The results obtained from the two reconnaissances, devoid of encouragement as they were, we felt to be inconclusive. Of the two ridges, the south-east seemed to offer the best chance of going high on the mountain, with its major difficulty at the more reasonable altitude of 22,000 feet instead of the rock step on the north-west ridge at close to 27,000 feet. The south-east ridge, too, was easily accessible from Base Camp, and lay on the sheltered side of the mountain. It was therefore agreed to launch an immediate strong reconnaissance on this route.

The movement of men, supplies, and equipment began on 18th April, led by Steck and Unsoeld who established Camp I at 16,500 feet beside an emerald tarn beneath the tongue of the ice-fall. A more delightful camp-site could not have been anticipated, with the water temperature at 43 degrees Fahrenheit and well protectee from the wind. Even a lone duck, presumably a teal, was observed for a few days on the lake.

The ice-fall was explored successfully by Steck and Unsoeld, then Houston and Iyippmann. By 22nd April a route for laden men through the crevasses was found, and Camp II was established at 18,000 feet. On the following day Siri and Steck won through on i I tour de force to the Southern Col at 21,000 feet after a seven-hour I effort and returned to Camp II. A party consisting of Long, Meyer, Steck, and Unsoeld with four Sherpas carried loads to the col on 26th April to establish Camp III, where Meyer and Unsoeld were left in occupation. This camp was placed fifty yards from the summit of the col but was still not appreciably protected from the wind. The following day these two men climbed easily to within a short distance of what was to be the site for Camp IV at 22,000 feet. On successive days they were followed in turn by Long and Steck, then Dunmire and Houston. The latter two teams failed to push higher owing to increased wind velocities, clouds and snow, which, together with the intense cold, made futile any attempt to go higher this early in the season. In order to spare needless exhaustion and possible frostbite, the party returned to Base on 1st May.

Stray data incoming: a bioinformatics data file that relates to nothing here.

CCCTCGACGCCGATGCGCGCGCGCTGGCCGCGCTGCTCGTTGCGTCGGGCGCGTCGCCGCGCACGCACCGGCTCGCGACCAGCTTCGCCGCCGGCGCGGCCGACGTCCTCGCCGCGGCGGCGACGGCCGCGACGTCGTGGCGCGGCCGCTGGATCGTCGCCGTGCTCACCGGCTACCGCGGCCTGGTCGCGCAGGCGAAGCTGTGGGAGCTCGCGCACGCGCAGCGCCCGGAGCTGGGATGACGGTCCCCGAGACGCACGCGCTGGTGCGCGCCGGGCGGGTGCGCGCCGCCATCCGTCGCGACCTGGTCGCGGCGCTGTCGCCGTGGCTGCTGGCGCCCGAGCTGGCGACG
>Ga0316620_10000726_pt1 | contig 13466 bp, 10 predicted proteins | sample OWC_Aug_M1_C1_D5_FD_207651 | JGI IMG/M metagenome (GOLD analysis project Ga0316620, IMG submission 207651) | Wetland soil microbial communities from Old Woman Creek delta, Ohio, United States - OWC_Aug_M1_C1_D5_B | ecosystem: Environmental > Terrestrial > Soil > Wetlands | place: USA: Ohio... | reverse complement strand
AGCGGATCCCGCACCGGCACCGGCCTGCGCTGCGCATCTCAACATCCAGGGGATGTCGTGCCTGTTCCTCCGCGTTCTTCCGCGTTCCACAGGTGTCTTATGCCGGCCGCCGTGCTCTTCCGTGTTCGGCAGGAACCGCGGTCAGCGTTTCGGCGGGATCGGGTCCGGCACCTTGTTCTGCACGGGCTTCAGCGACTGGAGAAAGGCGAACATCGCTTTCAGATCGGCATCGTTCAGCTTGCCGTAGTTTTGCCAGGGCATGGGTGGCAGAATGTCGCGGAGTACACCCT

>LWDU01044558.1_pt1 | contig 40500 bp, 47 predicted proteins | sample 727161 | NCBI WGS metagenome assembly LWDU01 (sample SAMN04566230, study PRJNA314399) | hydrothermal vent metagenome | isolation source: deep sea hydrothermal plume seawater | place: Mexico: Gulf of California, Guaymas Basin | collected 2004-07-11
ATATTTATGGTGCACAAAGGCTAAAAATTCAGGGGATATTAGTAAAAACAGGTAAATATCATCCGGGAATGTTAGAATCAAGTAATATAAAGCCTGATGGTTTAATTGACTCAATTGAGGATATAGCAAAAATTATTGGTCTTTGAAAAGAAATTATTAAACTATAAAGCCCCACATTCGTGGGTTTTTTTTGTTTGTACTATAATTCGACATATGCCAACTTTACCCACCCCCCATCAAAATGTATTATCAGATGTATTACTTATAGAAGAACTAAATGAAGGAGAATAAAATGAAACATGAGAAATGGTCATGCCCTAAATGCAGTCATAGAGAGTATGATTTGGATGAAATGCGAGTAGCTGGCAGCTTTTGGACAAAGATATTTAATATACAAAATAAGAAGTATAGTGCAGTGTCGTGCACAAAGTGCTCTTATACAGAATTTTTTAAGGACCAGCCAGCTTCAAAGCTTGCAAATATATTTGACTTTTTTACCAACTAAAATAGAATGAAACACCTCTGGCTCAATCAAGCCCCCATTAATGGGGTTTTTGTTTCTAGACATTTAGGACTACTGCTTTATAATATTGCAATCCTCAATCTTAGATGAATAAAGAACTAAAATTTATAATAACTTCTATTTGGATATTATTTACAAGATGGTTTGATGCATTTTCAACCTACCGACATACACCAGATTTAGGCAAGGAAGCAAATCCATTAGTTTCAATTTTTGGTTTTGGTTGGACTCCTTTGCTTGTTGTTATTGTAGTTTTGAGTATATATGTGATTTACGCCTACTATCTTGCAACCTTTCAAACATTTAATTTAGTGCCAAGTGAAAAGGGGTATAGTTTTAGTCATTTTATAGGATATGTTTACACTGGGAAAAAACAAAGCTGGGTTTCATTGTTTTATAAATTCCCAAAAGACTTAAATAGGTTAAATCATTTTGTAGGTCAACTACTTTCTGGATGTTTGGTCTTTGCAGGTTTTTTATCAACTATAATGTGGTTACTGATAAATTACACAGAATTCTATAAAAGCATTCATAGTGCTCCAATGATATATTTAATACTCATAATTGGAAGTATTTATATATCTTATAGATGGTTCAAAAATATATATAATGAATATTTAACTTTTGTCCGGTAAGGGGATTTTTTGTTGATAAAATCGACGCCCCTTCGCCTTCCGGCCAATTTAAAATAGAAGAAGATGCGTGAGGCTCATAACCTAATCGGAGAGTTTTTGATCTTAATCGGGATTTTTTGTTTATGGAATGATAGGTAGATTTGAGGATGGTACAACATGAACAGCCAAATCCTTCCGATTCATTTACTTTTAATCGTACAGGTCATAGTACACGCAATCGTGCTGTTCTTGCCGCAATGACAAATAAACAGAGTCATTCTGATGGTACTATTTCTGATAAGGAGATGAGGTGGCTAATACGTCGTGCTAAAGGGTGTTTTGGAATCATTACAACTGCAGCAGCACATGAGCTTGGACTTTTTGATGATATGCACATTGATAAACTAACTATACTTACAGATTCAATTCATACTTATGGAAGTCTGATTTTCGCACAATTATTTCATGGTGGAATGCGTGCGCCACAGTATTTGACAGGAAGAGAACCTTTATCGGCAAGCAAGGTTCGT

California Himalayan Expedition, 1954. South face of Makalu from Barun Valley Base Camp. (Wm.Siri)

California Himalayan Expedition, 1954. South face of Makalu from Barun Valley Base Camp. (Wm.Siri)

California Himalayan Expdition, 1954. Camp III onn siuth east ridghe of Maklu looking southwest. (Wm.Siri)

Photo Wm. Siri

California Himalayan Expdition, 1954. Camp III onn siuth east ridghe of Maklu looking southwest. ()

California Himalayan Expedition ,1954. Barun Valley. Chamlang on left.(Wm.Siri)